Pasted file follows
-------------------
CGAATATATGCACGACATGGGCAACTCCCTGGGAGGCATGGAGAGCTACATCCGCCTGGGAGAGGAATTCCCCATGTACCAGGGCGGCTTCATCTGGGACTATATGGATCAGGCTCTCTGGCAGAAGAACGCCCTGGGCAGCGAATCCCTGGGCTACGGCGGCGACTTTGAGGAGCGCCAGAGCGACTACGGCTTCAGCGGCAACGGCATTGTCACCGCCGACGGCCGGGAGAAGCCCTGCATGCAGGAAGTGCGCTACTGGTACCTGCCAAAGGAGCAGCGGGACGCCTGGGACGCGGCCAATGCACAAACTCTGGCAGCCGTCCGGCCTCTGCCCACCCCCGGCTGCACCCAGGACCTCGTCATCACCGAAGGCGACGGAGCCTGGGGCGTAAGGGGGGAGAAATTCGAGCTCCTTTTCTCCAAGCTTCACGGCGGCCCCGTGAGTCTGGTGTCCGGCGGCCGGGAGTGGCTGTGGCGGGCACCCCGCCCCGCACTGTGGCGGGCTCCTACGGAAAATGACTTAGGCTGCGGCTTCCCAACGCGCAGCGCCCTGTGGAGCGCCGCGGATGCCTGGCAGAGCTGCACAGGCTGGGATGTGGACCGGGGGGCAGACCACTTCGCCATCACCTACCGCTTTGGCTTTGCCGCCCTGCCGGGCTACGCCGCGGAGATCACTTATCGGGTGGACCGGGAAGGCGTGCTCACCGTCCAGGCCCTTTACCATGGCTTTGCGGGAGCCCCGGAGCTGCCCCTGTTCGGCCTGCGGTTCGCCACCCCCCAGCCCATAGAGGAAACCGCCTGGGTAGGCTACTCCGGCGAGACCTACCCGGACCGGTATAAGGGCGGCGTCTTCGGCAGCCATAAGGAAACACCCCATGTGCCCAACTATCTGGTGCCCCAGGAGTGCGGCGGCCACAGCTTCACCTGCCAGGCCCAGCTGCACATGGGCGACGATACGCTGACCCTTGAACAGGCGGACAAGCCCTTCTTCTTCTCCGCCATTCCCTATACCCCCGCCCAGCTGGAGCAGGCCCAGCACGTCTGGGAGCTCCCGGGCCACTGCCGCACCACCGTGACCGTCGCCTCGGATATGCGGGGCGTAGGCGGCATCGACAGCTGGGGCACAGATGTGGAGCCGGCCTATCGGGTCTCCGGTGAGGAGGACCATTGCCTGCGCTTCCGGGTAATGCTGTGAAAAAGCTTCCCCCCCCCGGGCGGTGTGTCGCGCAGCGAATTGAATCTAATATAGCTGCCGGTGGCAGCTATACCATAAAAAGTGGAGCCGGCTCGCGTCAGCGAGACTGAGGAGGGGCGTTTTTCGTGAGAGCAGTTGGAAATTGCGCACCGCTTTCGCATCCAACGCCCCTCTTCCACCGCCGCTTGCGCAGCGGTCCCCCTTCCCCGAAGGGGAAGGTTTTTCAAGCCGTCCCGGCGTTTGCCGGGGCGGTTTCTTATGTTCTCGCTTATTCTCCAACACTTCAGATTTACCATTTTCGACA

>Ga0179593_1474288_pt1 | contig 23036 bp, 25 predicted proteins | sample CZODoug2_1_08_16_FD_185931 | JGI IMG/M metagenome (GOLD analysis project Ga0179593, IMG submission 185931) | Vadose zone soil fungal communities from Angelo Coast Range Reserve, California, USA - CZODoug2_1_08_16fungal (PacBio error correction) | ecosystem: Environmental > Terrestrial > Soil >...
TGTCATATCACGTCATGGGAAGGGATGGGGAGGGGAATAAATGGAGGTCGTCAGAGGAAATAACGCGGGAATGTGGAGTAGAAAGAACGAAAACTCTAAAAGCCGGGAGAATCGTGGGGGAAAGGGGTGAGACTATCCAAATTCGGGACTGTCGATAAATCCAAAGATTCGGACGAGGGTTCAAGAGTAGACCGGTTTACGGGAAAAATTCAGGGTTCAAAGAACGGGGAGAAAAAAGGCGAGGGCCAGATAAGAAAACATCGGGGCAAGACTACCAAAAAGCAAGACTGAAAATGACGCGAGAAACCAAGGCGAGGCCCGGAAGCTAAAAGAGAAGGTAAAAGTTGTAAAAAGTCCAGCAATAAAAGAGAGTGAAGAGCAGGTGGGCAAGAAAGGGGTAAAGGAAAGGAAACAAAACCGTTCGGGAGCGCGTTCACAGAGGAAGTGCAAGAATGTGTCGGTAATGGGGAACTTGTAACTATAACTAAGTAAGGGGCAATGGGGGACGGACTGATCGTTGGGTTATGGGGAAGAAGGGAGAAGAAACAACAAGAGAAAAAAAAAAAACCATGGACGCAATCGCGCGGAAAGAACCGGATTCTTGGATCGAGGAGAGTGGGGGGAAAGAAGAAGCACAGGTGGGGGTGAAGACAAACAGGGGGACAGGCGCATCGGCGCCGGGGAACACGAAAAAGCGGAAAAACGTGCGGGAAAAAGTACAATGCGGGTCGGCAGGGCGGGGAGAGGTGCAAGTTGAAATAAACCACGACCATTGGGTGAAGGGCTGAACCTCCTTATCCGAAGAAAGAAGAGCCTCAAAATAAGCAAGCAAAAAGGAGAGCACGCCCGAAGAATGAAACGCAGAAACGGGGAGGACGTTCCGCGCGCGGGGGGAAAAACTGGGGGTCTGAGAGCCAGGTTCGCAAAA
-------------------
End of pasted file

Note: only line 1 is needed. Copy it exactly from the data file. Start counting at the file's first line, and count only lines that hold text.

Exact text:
CGAATATATGCACGACATGGGCAACTCCCTGGGAGGCATGGAGAGCTACATCCGCCTGGGAGAGGAATTCCCCATGTACCAGGGCGGCTTCATCTGGGACTATATGGATCAGGCTCTCTGGCAGAAGAACGCCCTGGGCAGCGAATCCCTGGGCTACGGCGGCGACTTTGAGGAGCGCCAGAGCGACTACGGCTTCAGCGGCAACGGCATTGTCACCGCCGACGGCCGGGAGAAGCCCTGCATGCAGGAAGTGCGCTACTGGTACCTGCCAAAGGAGCAGCGGGACGCCTGGGACGCGGCCAATGCACAAACTCTGGCAGCCGTCCGGCCTCTGCCCACCCCCGGCTGCACCCAGGACCTCGTCATCACCGAAGGCGACGGAGCCTGGGGCGTAAGGGGGGAGAAATTCGAGCTCCTTTTCTCCAAGCTTCACGGCGGCCCCGTGAGTCTGGTGTCCGGCGGCCGGGAGTGGCTGTGGCGGGCACCCCGCCCCGCACTGTGGCGGGCTCCTACGGAAAATGACTTAGGCTGCGGCTTCCCAACGCGCAGCGCCCTGTGGAGCGCCGCGGATGCCTGGCAGAGCTGCACAGGCTGGGATGTGGACCGGGGGGCAGACCACTTCGCCATCACCTACCGCTTTGGCTTTGCCGCCCTGCCGGGCTACGCCGCGGAGATCACTTATCGGGTGGACCGGGAAGGCGTGCTCACCGTCCAGGCCCTTTACCATGGCTTTGCGGGAGCCCCGGAGCTGCCCCTGTTCGGCCTGCGGTTCGCCACCCCCCAGCCCATAGAGGAAACCGCCTGGGTAGGCTACTCCGGCGAGACCTACCCGGACCGGTATAAGGGCGGCGTCTTCGGCAGCCATAAGGAAACACCCCATGTGCCCAACTATCTGGTGCCCCAGGAGTGCGGCGGCCACAGCTTCACCTGCCAGGCCCAGCTGCACATGGGCGACGATACGCTGACCCTTGAACAGGCGGACAAGCCCTTCTTCTTCTCCGCCATTCCCTATACCCCCGCCCAGCTGGAGCAGGCCCAGCACGTCTGGGAGCTCCCGGGCCACTGCCGCACCACCGTGACCGTCGCCTCGGATATGCGGGGCGTAGGCGGCATCGACAGCTGGGGCACAGATGTGGAGCCGGCCTATCGGGTCTCCGGTGAGGAGGACCATTGCCTGCGCTTCCGGGTAATGCTGTGAAAAAGCTTCCCCCCCCCGGGCGGTGTGTCGCGCAGCGAATTGAATCTAATATAGCTGCCGGTGGCAGCTATACCATAAAAAGTGGAGCCGGCTCGCGTCAGCGAGACTGAGGAGGGGCGTTTTTCGTGAGAGCAGTTGGAAATTGCGCACCGCTTTCGCATCCAACGCCCCTCTTCCACCGCCGCTTGCGCAGCGGTCCCCCTTCCCCGAAGGGGAAGGTTTTTCAAGCCGTCCCGGCGTTTGCCGGGGCGGTTTCTTATGTTCTCGCTTATTCTCCAACACTTCAGATTTACCATTTTCGACA